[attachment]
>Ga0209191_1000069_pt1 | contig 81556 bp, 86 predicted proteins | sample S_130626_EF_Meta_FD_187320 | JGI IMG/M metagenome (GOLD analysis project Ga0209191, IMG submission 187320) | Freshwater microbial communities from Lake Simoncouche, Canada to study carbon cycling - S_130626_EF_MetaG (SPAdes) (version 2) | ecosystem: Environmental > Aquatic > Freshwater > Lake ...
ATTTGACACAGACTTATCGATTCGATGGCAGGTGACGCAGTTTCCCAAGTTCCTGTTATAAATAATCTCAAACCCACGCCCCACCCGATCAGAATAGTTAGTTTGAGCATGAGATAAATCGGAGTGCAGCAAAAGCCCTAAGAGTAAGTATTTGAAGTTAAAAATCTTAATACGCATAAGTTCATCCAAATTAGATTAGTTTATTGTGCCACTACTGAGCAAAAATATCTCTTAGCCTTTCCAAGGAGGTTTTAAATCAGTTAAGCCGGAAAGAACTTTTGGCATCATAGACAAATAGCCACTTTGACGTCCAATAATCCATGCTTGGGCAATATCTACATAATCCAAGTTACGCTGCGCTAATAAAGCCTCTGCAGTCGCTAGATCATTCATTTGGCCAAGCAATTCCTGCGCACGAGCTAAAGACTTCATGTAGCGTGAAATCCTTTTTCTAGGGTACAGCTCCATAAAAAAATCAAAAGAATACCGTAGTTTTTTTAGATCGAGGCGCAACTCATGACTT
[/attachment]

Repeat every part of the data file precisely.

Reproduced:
>Ga0209191_1000069_pt1 | contig 81556 bp, 86 predicted proteins | sample S_130626_EF_Meta_FD_187320 | JGI IMG/M metagenome (GOLD analysis project Ga0209191, IMG submission 187320) | Freshwater microbial communities from Lake Simoncouche, Canada to study carbon cycling - S_130626_EF_MetaG (SPAdes) (version 2) | ecosystem: Environmental > Aquatic > Freshwater > Lake ...
ATTTGACACAGACTTATCGATTCGATGGCAGGTGACGCAGTTTCCCAAGTTCCTGTTATAAATAATCTCAAACCCACGCCCCACCCGATCAGAATAGTTAGTTTGAGCATGAGATAAATCGGAGTGCAGCAAAAGCCCTAAGAGTAAGTATTTGAAGTTAAAAATCTTAATACGCATAAGTTCATCCAAATTAGATTAGTTTATTGTGCCACTACTGAGCAAAAATATCTCTTAGCCTTTCCAAGGAGGTTTTAAATCAGTTAAGCCGGAAAGAACTTTTGGCATCATAGACAAATAGCCACTTTGACGTCCAATAATCCATGCTTGGGCAATATCTACATAATCCAAGTTACGCTGCGCTAATAAAGCCTCTGCAGTCGCTAGATCATTCATTTGGCCAAGCAATTCCTGCGCACGAGCTAAAGACTTCATGTAGCGTGAAATCCTTTTTCTAGGGTACAGCTCCATAAAAAAATCAAAAGAATACCGTAGTTTTTTTAGATCGAGGCGCAACTCATGACTT